As others have said, you can use preprocessor commands to do this. Attributes are even better. In general attributes are the best way to handle things which are not "core" functionality for a class.

In short, when writing C#, keep in mind that you should be thinking entirely about the business domain and not about the CPU and memory. You can optimize later if necessary, but your code should reflect the relationships between the business principles you're trying to map.

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    WRT. resource transfer: "you should never do this" doesn't cut it IMHO. Often, a very good design suggests transfer of an IDisposable (not the raw resource) from one class to another: Just see the StreamWriter API where this makes perfect sense to Dispose() of the passed stream. And there lies the hole in the C# language - you cannot express this in the type system. – Martin Ba Feb 3 '15 at 9:08
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    "One example of this that I have seen is that a lot of C++ developers will like to use for loops because they're faster than foreach." This is a bad idea in C++ too. Zero-cost abstraction is the great power of C++, and foreach or other algorithms shouldn't be slower than a hand-written for loop in most cases. – Sebastian Redl Apr 28 '15 at 8:25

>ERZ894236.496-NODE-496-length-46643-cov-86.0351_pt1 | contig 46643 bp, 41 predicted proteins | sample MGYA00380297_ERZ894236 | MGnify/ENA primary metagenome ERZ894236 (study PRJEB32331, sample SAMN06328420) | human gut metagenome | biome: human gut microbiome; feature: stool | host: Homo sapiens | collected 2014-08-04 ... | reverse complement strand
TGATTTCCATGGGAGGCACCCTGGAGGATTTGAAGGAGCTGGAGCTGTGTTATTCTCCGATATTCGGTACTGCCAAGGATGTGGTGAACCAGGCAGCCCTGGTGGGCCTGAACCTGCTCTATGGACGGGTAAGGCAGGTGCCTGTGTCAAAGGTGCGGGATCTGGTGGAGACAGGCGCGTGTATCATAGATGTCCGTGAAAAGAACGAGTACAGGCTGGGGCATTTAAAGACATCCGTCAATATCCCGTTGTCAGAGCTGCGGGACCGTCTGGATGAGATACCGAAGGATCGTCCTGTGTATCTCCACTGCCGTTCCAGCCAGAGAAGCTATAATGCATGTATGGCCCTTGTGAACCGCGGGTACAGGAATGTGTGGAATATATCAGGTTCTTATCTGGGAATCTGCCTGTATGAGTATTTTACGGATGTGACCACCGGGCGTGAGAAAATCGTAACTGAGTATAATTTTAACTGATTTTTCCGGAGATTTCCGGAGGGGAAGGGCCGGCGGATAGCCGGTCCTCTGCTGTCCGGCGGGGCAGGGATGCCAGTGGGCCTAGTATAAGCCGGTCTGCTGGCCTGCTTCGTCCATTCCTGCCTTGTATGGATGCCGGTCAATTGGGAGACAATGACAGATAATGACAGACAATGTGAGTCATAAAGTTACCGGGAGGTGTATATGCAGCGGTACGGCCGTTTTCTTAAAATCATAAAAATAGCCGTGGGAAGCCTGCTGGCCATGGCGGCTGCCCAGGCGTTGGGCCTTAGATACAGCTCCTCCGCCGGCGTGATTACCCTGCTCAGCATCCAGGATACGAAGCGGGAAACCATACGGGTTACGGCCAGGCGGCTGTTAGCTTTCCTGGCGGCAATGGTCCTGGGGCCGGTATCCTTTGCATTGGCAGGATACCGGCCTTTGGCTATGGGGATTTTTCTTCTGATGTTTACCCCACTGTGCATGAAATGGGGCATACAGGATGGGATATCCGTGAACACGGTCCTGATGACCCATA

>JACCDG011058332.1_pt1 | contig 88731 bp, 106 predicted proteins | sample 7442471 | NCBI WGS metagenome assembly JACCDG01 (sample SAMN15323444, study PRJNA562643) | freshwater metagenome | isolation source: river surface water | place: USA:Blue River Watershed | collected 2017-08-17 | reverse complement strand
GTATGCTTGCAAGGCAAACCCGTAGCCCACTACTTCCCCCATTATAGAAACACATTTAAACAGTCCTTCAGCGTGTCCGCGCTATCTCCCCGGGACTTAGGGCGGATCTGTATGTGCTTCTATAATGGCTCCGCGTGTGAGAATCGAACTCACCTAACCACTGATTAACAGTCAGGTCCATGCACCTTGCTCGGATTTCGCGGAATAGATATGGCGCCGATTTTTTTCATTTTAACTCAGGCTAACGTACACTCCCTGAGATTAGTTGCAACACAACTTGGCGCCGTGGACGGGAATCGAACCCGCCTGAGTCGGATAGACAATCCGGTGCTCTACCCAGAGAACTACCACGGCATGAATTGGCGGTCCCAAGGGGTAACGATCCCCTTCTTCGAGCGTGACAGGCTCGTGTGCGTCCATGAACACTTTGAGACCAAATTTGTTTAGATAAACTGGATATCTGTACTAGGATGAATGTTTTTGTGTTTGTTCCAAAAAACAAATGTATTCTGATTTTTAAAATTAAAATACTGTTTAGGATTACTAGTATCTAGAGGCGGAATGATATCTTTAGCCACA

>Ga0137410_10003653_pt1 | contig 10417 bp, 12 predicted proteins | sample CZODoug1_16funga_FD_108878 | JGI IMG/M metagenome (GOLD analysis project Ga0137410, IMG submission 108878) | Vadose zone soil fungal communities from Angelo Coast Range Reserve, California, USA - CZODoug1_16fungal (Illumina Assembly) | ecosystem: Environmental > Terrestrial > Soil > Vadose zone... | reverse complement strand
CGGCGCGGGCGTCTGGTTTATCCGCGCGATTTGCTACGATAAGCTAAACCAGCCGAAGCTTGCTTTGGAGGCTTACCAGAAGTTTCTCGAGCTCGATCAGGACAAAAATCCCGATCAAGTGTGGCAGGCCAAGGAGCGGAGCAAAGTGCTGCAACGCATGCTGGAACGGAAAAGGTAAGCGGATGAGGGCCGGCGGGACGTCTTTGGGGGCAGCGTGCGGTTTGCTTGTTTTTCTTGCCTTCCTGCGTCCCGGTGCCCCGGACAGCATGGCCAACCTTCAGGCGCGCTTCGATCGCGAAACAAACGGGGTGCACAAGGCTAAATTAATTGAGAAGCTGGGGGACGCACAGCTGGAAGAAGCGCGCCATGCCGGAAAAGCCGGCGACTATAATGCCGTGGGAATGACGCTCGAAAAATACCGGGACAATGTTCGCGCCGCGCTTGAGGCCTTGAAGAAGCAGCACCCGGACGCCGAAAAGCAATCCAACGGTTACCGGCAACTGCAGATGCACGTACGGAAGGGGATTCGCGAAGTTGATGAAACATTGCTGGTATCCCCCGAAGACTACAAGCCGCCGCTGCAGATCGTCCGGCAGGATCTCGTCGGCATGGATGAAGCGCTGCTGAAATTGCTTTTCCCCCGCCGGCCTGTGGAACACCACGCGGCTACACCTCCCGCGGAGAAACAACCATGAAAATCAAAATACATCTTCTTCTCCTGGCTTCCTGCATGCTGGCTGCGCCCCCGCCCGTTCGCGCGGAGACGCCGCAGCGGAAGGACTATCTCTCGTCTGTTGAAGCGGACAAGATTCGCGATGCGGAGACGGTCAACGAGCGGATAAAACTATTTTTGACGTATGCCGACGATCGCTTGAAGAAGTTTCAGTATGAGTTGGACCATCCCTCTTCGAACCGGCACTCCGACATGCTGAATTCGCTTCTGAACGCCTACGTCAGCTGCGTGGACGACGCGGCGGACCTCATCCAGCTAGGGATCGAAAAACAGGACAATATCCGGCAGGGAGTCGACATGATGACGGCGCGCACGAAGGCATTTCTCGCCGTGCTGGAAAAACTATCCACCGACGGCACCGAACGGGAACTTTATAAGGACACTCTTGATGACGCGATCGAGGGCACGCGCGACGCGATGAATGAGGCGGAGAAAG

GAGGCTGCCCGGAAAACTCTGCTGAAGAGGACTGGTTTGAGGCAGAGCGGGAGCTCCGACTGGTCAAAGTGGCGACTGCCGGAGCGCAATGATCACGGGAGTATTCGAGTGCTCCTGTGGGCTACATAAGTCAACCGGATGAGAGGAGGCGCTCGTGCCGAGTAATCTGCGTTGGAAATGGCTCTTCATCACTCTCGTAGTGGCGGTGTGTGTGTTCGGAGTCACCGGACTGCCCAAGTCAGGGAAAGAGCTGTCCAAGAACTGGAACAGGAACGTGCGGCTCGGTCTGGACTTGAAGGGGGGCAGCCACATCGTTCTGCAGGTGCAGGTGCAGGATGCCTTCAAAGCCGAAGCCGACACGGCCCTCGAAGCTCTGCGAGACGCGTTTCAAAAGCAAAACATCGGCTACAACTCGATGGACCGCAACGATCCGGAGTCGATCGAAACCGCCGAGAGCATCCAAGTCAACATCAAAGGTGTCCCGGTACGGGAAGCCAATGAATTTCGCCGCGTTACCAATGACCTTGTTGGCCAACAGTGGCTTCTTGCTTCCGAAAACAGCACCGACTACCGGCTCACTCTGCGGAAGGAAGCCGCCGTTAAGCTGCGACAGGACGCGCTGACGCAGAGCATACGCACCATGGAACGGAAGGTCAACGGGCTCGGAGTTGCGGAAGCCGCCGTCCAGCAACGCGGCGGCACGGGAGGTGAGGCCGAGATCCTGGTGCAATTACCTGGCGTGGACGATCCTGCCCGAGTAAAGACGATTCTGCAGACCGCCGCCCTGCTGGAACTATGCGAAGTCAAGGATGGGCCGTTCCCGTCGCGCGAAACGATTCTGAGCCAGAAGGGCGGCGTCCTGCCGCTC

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The thing that was most different for me was the tendency to new everything. If you want a object, forget trying to pass it to a routine and share the underlying data, it seems the C# pattern is just to create yourself a new object. This, in general, seems to be much more of the C# way. At first this pattern seemed very inefficient, but I guess creating most objects in C# is a quick operation.

However, there's also the static classes that really annoy me as every so often you try to create one only to find you have to just use it. I find its not so easy to know which to use.

I'm quite happy in a C# program to just ignore it when I no longer need it, but just remember what that object contains - generally you only have to think if it has some 'unusual' data, objects that only consist of memory will just go away by themselves, others will have to be disposed or you'll have to look at how to destroy them - manually or by a using block if not.

you'll very quickly pick it up though, C# is hardly any different from VB so you can treat it as the same RAD tool it is (if it helps to think of C# like VB.NET then do so, the syntax is only slightly different, and my old days of using VB got me into the right mindset for RAD development). The only difficult bit is determining what bit of the huge .net libraries you should use. Google is most definitely your friend here!

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    Passing an object to a routine to share underlying data is perfectly fine in C#, at least from a syntax perspective. – Brian Aug 15 '13 at 12:39